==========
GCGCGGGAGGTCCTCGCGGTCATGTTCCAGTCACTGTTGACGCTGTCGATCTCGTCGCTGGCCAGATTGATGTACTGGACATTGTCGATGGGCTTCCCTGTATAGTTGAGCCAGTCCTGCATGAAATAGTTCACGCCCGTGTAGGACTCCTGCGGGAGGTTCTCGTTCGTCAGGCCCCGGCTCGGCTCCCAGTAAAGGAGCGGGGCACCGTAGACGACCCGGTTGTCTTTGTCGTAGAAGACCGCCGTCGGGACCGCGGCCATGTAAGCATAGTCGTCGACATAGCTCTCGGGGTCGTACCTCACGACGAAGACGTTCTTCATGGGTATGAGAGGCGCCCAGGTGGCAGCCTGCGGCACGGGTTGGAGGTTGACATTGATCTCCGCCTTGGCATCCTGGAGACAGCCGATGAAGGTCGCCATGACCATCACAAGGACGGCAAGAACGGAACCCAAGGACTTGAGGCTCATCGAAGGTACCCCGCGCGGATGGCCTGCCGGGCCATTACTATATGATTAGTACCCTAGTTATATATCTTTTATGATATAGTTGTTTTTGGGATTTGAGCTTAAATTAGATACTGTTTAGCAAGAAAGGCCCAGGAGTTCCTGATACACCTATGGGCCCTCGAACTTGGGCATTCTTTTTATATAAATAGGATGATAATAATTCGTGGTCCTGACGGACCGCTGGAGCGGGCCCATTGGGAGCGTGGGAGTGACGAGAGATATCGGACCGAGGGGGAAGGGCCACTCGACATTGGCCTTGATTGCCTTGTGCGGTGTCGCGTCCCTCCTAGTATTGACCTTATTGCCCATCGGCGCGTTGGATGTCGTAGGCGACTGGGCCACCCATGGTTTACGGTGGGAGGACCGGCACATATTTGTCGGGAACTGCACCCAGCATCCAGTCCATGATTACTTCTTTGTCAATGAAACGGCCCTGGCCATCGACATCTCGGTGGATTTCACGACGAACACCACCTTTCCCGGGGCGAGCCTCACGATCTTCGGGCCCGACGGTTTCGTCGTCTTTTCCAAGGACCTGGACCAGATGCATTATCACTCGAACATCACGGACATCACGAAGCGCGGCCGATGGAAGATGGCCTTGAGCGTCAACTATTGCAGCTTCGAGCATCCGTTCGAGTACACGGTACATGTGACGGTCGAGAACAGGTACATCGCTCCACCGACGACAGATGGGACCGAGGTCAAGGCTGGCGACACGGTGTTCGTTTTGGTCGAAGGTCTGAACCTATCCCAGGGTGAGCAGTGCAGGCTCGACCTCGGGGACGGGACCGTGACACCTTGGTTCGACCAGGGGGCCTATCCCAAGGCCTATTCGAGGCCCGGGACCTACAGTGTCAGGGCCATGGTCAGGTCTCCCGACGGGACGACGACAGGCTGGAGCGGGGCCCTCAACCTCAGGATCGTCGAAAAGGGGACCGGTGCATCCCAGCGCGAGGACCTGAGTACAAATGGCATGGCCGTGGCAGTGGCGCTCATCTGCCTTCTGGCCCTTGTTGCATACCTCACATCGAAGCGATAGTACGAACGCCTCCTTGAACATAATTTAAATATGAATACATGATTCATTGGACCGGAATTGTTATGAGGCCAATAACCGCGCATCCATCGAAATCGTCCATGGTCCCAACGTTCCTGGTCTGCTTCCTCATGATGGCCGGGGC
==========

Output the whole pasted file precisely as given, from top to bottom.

GCGCGGGAGGTCCTCGCGGTCATGTTCCAGTCACTGTTGACGCTGTCGATCTCGTCGCTGGCCAGATTGATGTACTGGACATTGTCGATGGGCTTCCCTGTATAGTTGAGCCAGTCCTGCATGAAATAGTTCACGCCCGTGTAGGACTCCTGCGGGAGGTTCTCGTTCGTCAGGCCCCGGCTCGGCTCCCAGTAAAGGAGCGGGGCACCGTAGACGACCCGGTTGTCTTTGTCGTAGAAGACCGCCGTCGGGACCGCGGCCATGTAAGCATAGTCGTCGACATAGCTCTCGGGGTCGTACCTCACGACGAAGACGTTCTTCATGGGTATGAGAGGCGCCCAGGTGGCAGCCTGCGGCACGGGTTGGAGGTTGACATTGATCTCCGCCTTGGCATCCTGGAGACAGCCGATGAAGGTCGCCATGACCATCACAAGGACGGCAAGAACGGAACCCAAGGACTTGAGGCTCATCGAAGGTACCCCGCGCGGATGGCCTGCCGGGCCATTACTATATGATTAGTACCCTAGTTATATATCTTTTATGATATAGTTGTTTTTGGGATTTGAGCTTAAATTAGATACTGTTTAGCAAGAAAGGCCCAGGAGTTCCTGATACACCTATGGGCCCTCGAACTTGGGCATTCTTTTTATATAAATAGGATGATAATAATTCGTGGTCCTGACGGACCGCTGGAGCGGGCCCATTGGGAGCGTGGGAGTGACGAGAGATATCGGACCGAGGGGGAAGGGCCACTCGACATTGGCCTTGATTGCCTTGTGCGGTGTCGCGTCCCTCCTAGTATTGACCTTATTGCCCATCGGCGCGTTGGATGTCGTAGGCGACTGGGCCACCCATGGTTTACGGTGGGAGGACCGGCACATATTTGTCGGGAACTGCACCCAGCATCCAGTCCATGATTACTTCTTTGTCAATGAAACGGCCCTGGCCATCGACATCTCGGTGGATTTCACGACGAACACCACCTTTCCCGGGGCGAGCCTCACGATCTTCGGGCCCGACGGTTTCGTCGTCTTTTCCAAGGACCTGGACCAGATGCATTATCACTCGAACATCACGGACATCACGAAGCGCGGCCGATGGAAGATGGCCTTGAGCGTCAACTATTGCAGCTTCGAGCATCCGTTCGAGTACACGGTACATGTGACGGTCGAGAACAGGTACATCGCTCCACCGACGACAGATGGGACCGAGGTCAAGGCTGGCGACACGGTGTTCGTTTTGGTCGAAGGTCTGAACCTATCCCAGGGTGAGCAGTGCAGGCTCGACCTCGGGGACGGGACCGTGACACCTTGGTTCGACCAGGGGGCCTATCCCAAGGCCTATTCGAGGCCCGGGACCTACAGTGTCAGGGCCATGGTCAGGTCTCCCGACGGGACGACGACAGGCTGGAGCGGGGCCCTCAACCTCAGGATCGTCGAAAAGGGGACCGGTGCATCCCAGCGCGAGGACCTGAGTACAAATGGCATGGCCGTGGCAGTGGCGCTCATCTGCCTTCTGGCCCTTGTTGCATACCTCACATCGAAGCGATAGTACGAACGCCTCCTTGAACATAATTTAAATATGAATACATGATTCATTGGACCGGAATTGTTATGAGGCCAATAACCGCGCATCCATCGAAATCGTCCATGGTCCCAACGTTCCTGGTCTGCTTCCTCATGATGGCCGGGGC